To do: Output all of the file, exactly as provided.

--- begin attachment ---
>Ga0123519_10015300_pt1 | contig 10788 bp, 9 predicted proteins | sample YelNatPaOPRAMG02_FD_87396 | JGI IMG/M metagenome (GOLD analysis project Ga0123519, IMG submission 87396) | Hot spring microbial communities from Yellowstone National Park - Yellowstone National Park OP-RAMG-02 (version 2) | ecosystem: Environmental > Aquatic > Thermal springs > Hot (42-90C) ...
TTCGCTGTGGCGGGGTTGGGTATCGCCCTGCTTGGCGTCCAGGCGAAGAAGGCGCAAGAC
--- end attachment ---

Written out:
>Ga0123519_10015300_pt1 | contig 10788 bp, 9 predicted proteins | sample YelNatPaOPRAMG02_FD_87396 | JGI IMG/M metagenome (GOLD analysis project Ga0123519, IMG submission 87396) | Hot spring microbial communities from Yellowstone National Park - Yellowstone National Park OP-RAMG-02 (version 2) | ecosystem: Environmental > Aquatic > Thermal springs > Hot (42-90C) ...
TTCGCTGTGGCGGGGTTGGGTATCGCCCTGCTTGGCGTCCAGGCGAAGAAGGCGCAAGAC